Seriously, Oscars?: “She Done Him Wrong” was the runaway hit that struggling Paramount Pictures needed to get out of the red, and received an Oscar nomination for Best Picture. Despite being one of four NFR entries in that category, “She Done Him Wrong” lost to the now forgotten “Cavalcade”.
- The Production Code Association finally approved the screenplay for “She Done Him Wrong” three days after shooting began. Among the required alterations was the complete removal of a subplot involving forced prostitution, and toning down the screenplay’s “ribald comedy”. Mae West allegedly liked the new, more suggestive substitutions better than the original, more explicit dialogue.
- Lowell Sherman was an oddity in the Hollywood Studio System: an actor who got to direct. Sadly, Sherman’s career was cut short when he died at 46 of double pneumonia, but his directing career also included “Morning Glory”, featuring Katharine Hepburn’s first Oscar-winning performance.
- The 1890s seems far away now, but to a ‘30s moviegoer it was only 35 years prior. “She Done Him Wrong” was the “Stranger Things” of its time!
- We’re only five minutes in and there’s already way too much plot. Do you expect me to remember all of this? And stop introducing me to characters who aren’t Mae West; you know why I’m here!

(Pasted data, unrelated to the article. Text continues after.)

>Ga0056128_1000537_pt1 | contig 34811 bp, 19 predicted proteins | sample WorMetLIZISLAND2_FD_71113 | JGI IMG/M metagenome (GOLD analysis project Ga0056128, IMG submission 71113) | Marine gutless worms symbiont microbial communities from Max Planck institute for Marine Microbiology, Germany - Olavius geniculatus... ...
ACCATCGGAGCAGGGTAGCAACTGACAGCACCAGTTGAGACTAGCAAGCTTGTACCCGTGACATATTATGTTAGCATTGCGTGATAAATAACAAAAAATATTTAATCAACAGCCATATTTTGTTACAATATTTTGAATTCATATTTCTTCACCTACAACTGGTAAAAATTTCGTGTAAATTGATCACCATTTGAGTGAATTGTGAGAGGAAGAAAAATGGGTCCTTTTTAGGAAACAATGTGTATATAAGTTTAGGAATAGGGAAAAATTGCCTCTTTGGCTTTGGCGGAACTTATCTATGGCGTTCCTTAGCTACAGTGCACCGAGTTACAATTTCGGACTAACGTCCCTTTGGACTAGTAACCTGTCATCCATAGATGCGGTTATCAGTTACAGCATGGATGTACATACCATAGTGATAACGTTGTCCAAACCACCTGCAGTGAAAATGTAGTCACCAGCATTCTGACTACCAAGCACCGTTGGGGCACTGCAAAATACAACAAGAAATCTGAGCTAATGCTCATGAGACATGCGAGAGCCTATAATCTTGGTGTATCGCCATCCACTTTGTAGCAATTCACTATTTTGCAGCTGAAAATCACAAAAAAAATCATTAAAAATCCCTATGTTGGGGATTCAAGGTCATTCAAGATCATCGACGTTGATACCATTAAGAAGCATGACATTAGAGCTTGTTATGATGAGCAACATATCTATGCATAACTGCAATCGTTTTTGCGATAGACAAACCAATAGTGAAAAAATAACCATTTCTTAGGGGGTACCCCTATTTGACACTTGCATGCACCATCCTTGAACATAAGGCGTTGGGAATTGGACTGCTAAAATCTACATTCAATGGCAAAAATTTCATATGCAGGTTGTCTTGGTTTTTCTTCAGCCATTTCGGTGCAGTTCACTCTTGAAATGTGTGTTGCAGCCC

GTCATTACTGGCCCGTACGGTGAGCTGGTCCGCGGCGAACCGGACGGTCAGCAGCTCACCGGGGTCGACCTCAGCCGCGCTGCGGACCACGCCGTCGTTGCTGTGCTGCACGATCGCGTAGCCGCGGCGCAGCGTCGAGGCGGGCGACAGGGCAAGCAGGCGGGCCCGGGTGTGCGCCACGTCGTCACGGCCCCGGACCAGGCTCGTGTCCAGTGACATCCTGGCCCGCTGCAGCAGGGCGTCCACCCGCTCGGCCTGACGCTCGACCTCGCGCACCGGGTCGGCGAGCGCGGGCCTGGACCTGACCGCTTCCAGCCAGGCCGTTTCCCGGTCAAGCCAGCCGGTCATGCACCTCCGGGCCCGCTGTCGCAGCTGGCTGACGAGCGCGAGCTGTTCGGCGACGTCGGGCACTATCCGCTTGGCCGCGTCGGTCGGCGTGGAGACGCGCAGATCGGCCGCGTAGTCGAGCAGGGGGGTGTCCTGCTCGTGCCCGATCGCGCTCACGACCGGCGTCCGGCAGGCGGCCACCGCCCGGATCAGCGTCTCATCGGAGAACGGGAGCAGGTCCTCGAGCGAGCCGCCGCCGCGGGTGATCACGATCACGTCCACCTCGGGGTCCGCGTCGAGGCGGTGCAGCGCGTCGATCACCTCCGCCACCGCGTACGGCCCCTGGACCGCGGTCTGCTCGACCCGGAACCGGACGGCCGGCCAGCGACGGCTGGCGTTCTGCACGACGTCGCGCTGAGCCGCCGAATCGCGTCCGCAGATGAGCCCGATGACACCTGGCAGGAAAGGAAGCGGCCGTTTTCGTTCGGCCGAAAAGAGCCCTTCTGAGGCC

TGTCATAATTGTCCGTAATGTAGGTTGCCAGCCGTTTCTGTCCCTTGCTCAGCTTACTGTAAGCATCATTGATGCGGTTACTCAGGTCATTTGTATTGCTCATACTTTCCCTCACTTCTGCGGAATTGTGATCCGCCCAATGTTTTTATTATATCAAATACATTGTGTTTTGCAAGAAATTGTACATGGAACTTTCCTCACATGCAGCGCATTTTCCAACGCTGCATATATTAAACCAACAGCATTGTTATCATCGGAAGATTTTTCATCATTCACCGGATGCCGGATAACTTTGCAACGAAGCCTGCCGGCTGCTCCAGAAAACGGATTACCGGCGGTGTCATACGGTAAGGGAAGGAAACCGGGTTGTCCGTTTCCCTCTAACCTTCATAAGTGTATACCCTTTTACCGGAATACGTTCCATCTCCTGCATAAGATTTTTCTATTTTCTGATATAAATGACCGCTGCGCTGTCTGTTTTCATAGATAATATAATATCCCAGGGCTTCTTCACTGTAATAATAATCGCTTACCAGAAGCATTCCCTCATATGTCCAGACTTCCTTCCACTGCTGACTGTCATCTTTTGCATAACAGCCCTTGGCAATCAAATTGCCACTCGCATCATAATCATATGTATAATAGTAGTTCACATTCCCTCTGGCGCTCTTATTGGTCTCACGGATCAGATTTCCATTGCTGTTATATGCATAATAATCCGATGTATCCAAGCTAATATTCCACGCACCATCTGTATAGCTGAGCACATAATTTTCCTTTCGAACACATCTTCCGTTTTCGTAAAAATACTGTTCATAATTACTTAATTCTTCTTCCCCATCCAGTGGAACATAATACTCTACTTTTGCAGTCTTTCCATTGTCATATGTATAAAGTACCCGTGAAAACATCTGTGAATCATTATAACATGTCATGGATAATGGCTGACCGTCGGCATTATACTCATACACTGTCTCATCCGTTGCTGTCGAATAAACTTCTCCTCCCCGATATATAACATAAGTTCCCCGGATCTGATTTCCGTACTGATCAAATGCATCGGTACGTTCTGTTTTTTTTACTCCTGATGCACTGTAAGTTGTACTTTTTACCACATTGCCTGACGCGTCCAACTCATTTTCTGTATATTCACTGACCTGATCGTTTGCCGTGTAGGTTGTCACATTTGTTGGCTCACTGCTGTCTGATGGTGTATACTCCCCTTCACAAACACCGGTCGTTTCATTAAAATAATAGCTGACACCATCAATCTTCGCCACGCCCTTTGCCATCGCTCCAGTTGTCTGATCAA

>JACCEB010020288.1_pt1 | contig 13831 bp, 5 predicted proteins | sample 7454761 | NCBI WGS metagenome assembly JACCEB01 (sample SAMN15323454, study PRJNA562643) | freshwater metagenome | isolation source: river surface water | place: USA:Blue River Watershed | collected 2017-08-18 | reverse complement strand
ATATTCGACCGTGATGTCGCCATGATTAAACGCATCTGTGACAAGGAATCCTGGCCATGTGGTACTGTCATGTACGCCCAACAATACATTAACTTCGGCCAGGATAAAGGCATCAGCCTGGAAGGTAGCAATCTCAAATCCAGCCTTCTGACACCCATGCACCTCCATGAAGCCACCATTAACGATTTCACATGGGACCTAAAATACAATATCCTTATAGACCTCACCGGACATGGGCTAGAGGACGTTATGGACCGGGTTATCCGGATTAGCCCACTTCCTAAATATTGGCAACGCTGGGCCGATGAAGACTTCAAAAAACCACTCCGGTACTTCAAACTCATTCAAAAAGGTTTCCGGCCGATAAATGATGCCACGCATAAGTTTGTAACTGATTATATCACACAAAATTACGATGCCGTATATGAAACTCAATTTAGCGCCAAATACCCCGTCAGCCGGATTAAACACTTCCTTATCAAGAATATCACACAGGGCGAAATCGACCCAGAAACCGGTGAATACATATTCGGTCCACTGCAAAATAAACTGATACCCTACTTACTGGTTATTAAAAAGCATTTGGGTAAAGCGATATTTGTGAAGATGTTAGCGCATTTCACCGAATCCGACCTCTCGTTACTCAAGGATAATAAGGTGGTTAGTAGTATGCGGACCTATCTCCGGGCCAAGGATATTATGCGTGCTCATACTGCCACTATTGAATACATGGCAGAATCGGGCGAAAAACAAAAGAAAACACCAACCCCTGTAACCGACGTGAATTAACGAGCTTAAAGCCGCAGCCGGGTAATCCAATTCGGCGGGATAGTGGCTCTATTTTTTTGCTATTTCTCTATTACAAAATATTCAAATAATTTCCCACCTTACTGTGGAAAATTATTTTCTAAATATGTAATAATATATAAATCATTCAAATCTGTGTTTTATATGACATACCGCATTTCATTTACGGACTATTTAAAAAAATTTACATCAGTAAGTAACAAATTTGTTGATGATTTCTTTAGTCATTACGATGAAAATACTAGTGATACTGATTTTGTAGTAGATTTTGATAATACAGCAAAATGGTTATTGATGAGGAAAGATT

- Now that’s an entrance! Mae’s Lady Lou arrives in a horse-drawn carriage and immediately implies she’s a prostitute. Mae West’s screen persona is lust disguised as a human. She could make a W2 form sound sexy.
- The good news: Mae West advocated for casting African-Americans in her productions, even when staging a play with an integrated cast would immediately shut down the theater. The bad news: Louise Beavers is the sole African-American in this film, playing Lou’s ignorant maid Pearl. Don’t worry Louise, “Imitation of Life” isn’t too far away.
- Best exchange in the movie: “Your bath is ready, Miss Lou.” “You take it, I’m indisposed.”
- This is one of Cary Grant’s first movies! Mae West spotted him on the Paramount lot and reportedly quipped, “If he can talk, I’ll take him.” It’s fun watching Grant be a little stiff, as befitting an inexperienced film actor. Even the most iconic screen personas were honed one movie at a time.